Auditory fatigue is defined as a temporary loss of hearing after exposure to sound. This results in a temporary shift of the auditory threshold known as a temporary threshold shift (TTS). The damage can become permanent (permanent threshold shift, PTS) if sufficient recovery time is not allowed for before continued sound exposure. When the hearing loss is rooted from a traumatic occurrence, it may be classified as noise-induced hearing loss, or NIHL.
There are two main types of auditory fatigue, short-term and long-term. These are distinguished from each other by several characteristics listed individually below.
Short-term fatiguefull recovery from TTS can be achieved in approximately two minutes
the TTS is relatively independent of exposure duration
TTS is maximal at the exposure frequency of the sound
Long-term fatiguerecovery requires a minimum of several minutes but can take up to several days
dependent on exposure duration and noise level
Note: The complete anatomy of the ear is extensive, and can be divided into the inner ear and outer ear.
The remainder of this article mainly references the cochlea, outer hair cells, and Organ of Corti.
In general, structural damages to any anatomical part of the ear can cause hearing-related problems. Usually, minor bending of the stereocilia (inner ear) is associated with temporary hearing loss and is involved in auditory fatigue. Complete loss of the stereocilia causes permanent hearing damage and is more associated with noise-induced hearing loss and other auditory diseases.
The outer hair cells, or OHCs, can be thought of as microamplifiers that provide stimulation to the inner hair cells. The OHCs are the most fragile of the hair cells, hence their involvement in auditory fatigue and other hearing impairments.
Temporary threshold shifts related to auditory fatigue are related to the amplitude of a stimulus-driven traveling wave. This is believed to be true because the vibration propagated by the active process is not usually at the center of the maximum amplitude of this wave. Instead, it is located much further down and the differences associated between them explain the shift in threshold. The TTS that is experienced is the exhaustion of the active system located at the locus of the traveling wave driven by the cochlear amplifier described below. Auditory fatigue can be explained by the relative activity of the active process at low-level stimulation (<30 dB).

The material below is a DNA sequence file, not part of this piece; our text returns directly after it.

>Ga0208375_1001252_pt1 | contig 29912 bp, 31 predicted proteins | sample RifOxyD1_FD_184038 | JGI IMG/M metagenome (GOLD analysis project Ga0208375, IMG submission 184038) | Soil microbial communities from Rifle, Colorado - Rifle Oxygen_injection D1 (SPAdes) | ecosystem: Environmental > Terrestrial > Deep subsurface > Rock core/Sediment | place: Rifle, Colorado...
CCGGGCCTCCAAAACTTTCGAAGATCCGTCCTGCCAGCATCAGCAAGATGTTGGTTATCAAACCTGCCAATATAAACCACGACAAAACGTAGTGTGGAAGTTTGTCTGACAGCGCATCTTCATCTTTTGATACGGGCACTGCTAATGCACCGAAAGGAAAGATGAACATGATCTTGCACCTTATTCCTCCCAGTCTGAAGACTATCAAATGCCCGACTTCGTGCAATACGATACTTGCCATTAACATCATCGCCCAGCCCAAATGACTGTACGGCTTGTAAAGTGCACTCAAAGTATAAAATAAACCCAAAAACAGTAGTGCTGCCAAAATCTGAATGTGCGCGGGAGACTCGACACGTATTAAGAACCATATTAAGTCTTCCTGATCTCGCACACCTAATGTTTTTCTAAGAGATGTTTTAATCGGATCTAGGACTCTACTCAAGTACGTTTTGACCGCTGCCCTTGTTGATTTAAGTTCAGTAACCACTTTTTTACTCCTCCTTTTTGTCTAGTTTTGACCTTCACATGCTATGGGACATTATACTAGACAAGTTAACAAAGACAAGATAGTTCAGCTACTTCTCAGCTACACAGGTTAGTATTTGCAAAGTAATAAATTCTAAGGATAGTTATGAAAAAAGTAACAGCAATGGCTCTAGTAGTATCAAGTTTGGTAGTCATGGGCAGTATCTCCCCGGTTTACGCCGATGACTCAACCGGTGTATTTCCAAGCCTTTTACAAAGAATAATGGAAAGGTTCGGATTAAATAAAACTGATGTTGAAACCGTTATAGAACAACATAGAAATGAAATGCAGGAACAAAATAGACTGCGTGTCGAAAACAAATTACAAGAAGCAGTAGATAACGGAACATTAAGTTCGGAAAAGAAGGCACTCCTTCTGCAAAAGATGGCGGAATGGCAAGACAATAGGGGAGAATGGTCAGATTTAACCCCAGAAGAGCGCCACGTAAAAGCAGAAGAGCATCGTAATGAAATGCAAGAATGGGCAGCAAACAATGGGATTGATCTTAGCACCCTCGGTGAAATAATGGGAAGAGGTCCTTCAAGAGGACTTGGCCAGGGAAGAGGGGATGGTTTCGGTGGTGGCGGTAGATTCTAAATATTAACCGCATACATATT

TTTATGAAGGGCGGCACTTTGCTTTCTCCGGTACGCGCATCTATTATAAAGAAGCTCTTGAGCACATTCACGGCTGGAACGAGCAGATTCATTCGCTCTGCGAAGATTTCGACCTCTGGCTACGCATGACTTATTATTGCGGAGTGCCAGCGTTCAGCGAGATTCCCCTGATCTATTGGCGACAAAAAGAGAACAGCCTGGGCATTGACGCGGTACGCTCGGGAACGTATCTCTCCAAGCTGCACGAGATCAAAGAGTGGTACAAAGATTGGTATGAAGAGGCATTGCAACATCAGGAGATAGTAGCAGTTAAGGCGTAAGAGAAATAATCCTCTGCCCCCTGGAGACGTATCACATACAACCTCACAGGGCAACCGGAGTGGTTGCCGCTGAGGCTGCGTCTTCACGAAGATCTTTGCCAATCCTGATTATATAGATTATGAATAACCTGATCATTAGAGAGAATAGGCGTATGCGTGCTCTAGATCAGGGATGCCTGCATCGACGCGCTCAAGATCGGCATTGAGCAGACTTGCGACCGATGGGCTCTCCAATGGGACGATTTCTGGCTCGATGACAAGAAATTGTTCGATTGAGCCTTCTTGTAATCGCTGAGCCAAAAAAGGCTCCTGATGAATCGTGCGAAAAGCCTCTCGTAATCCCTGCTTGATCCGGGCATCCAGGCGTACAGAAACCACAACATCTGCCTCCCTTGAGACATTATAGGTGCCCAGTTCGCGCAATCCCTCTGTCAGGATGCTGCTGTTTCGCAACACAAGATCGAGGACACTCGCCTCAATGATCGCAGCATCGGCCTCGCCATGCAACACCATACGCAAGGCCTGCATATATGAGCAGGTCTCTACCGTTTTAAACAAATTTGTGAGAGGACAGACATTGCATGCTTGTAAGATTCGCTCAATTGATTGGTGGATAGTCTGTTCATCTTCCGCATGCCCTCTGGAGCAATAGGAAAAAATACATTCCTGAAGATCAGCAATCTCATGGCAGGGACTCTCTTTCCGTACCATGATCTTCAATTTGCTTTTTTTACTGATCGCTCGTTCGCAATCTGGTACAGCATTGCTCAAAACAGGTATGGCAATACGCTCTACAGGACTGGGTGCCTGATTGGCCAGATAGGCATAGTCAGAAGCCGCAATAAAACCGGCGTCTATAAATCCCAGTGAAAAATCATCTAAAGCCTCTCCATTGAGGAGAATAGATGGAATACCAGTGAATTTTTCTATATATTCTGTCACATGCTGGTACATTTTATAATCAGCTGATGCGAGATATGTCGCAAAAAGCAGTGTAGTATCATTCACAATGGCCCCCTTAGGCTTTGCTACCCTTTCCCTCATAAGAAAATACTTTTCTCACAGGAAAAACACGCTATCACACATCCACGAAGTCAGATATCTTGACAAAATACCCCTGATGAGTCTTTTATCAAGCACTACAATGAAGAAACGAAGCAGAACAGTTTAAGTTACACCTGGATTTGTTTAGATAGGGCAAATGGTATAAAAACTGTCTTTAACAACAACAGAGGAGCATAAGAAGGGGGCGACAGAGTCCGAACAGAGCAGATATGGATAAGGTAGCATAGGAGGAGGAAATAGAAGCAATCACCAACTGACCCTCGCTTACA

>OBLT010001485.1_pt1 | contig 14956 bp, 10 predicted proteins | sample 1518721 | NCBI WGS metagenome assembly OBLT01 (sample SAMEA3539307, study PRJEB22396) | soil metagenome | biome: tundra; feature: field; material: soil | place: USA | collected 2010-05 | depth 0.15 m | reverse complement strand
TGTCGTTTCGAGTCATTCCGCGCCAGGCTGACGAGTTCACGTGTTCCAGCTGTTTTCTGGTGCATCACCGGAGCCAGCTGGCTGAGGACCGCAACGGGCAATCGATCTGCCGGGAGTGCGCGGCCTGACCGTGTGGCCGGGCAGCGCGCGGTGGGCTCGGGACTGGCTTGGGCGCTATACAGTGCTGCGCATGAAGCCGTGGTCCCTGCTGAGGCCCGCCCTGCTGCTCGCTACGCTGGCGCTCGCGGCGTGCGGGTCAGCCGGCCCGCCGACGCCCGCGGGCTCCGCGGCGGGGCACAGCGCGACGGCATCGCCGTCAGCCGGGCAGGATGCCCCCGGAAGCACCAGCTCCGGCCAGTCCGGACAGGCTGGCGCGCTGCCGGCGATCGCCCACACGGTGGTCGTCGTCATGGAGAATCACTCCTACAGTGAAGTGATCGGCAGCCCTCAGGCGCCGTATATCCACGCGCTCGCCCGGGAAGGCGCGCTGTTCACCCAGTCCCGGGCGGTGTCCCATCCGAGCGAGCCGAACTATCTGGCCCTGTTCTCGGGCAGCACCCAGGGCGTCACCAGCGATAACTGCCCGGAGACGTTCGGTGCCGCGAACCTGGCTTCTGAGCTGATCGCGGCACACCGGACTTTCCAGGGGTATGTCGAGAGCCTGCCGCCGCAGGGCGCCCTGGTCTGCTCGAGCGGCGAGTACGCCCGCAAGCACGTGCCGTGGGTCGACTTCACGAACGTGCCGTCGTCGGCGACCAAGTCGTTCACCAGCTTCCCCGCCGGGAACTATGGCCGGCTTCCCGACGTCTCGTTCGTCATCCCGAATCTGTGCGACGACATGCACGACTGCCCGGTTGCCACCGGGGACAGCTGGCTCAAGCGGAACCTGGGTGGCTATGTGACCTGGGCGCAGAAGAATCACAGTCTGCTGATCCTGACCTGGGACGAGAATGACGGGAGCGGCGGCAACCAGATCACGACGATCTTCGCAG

Classical passive system
There are two different systems associated with the mechanics of the cochlea: the classical passive system and an active process. The passive system works to stimulate the inner hair cells directly and works at levels above 40 dB. At stimulation levels that prevent the excitation of the passive system, prolonged noise exposure results in a decrease in the loudness heard over time, even when the actual intensity of the noise has not changed. This is caused by the exhaustion of the active process.
The active process is also known as the cochlear amplifier. This amplification increases vibrations of the basilar membrane through energy obtained from the Organ of Corti. As the stimulation increases, it is assumed that basilar membrane displacement, caused by the traveling wave, becomes continually more basal in regards to the cochlea. A sustained low-level stimulus can cause an energetic exhaustion of the active system which in turn prevents the passive system from activating.
Currently it is believed that auditory fatigue and NIHL are related to excessive vibrations of the inner ear which may cause structural damages. Metabolic activity is required in order to maintain the electrochemical gradients used in mechano-electrical and electro-mechanical transduction during noise exposure and sound recognition. The metabolic activity is associated with active displacements which are components of the sound-induced vibration involving prestin, a motor protein that causes OHC motility. Excess vibrations require increased metabolic energy.